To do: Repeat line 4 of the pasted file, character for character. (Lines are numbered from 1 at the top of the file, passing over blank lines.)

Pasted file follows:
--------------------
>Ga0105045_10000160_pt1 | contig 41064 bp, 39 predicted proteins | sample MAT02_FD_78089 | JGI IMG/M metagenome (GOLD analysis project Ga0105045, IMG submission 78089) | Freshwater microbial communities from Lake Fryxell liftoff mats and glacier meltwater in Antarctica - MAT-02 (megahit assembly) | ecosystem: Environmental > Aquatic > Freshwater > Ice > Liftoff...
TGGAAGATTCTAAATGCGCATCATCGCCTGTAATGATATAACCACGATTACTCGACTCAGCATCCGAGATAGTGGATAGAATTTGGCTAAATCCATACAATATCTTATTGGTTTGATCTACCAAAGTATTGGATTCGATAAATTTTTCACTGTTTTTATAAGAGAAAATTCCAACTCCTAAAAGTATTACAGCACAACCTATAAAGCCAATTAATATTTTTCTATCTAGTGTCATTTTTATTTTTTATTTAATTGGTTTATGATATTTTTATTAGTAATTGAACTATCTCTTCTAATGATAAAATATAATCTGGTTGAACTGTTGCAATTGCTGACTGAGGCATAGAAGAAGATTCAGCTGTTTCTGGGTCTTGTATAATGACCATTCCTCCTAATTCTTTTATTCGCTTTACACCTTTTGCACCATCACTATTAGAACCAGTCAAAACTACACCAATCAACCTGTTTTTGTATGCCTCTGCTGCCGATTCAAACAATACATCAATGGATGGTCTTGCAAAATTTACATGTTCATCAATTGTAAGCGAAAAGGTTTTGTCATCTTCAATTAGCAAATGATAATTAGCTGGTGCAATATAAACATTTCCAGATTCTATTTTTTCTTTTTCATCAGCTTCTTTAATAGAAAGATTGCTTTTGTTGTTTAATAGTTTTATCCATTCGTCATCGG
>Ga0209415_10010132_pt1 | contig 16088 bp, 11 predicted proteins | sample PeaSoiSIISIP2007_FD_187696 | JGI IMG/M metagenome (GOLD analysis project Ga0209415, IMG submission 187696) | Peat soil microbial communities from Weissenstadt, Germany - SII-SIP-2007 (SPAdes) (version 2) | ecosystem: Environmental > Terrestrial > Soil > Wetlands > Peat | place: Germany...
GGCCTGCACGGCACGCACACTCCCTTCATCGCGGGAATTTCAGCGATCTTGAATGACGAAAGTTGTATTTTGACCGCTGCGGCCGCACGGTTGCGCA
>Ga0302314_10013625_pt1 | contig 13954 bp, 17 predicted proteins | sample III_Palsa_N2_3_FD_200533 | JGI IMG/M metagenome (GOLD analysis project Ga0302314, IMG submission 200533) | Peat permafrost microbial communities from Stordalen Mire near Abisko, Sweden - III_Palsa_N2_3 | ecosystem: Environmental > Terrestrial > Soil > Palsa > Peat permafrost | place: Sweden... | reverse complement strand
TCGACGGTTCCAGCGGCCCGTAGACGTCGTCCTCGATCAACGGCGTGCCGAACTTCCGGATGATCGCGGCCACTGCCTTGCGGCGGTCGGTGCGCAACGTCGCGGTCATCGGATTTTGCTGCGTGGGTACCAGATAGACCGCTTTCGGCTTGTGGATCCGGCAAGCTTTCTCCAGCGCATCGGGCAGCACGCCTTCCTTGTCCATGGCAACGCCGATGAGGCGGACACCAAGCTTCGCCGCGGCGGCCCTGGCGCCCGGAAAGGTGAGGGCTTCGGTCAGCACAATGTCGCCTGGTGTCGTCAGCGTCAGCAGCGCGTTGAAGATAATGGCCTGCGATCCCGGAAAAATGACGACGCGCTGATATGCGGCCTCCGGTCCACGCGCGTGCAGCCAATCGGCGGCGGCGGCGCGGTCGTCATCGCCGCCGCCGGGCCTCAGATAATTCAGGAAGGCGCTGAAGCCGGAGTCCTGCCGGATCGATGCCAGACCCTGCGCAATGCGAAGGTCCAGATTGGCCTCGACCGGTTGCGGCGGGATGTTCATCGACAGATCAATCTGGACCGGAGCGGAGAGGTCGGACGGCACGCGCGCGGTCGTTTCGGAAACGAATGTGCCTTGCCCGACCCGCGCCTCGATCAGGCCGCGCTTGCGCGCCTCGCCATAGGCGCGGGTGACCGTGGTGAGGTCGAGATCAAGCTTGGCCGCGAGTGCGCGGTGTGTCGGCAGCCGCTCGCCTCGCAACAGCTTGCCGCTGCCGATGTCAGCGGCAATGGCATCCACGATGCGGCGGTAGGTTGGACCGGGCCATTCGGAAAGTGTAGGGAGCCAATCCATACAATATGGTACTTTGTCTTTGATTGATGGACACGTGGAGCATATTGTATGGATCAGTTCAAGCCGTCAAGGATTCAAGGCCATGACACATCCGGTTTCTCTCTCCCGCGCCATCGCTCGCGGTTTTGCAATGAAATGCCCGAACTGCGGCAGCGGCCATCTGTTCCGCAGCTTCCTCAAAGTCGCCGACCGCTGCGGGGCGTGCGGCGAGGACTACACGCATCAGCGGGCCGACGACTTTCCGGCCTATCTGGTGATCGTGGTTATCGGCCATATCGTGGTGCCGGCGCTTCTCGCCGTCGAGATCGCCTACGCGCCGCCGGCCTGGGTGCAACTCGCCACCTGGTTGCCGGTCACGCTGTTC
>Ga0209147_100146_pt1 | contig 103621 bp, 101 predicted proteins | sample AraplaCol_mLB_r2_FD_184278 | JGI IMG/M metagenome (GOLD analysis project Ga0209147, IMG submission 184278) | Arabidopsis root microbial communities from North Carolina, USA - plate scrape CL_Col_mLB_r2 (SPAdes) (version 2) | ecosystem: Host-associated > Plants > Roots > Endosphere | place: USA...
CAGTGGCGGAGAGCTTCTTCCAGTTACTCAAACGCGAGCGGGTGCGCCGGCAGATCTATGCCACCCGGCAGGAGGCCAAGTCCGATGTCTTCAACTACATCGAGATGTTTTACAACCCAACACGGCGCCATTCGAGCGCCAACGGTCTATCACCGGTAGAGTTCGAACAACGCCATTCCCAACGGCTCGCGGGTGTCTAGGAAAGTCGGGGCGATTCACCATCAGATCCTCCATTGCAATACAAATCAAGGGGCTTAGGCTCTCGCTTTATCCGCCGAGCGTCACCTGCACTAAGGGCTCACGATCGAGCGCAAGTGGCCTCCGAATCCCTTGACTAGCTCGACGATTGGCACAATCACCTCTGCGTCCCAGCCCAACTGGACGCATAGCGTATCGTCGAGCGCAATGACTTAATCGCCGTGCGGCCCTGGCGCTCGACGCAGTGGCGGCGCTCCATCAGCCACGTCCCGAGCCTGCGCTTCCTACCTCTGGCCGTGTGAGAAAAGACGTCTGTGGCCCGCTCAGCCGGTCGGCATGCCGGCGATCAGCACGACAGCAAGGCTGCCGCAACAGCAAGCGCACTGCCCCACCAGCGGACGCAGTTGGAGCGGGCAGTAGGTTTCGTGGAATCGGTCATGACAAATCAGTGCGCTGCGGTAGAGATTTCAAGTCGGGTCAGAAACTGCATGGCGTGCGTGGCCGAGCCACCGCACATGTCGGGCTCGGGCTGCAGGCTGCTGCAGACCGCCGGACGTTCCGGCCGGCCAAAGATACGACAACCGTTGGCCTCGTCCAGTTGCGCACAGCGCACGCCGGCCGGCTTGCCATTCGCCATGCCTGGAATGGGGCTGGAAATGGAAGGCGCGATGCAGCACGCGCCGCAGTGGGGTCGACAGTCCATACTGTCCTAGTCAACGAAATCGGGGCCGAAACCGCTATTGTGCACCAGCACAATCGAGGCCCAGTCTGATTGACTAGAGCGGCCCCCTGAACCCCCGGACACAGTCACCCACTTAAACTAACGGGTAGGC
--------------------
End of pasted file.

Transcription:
GGCCTGCACGGCACGCACACTCCCTTCATCGCGGGAATTTCAGCGATCTTGAATGACGAAAGTTGTATTTTGACCGCTGCGGCCGCACGGTTGCGCA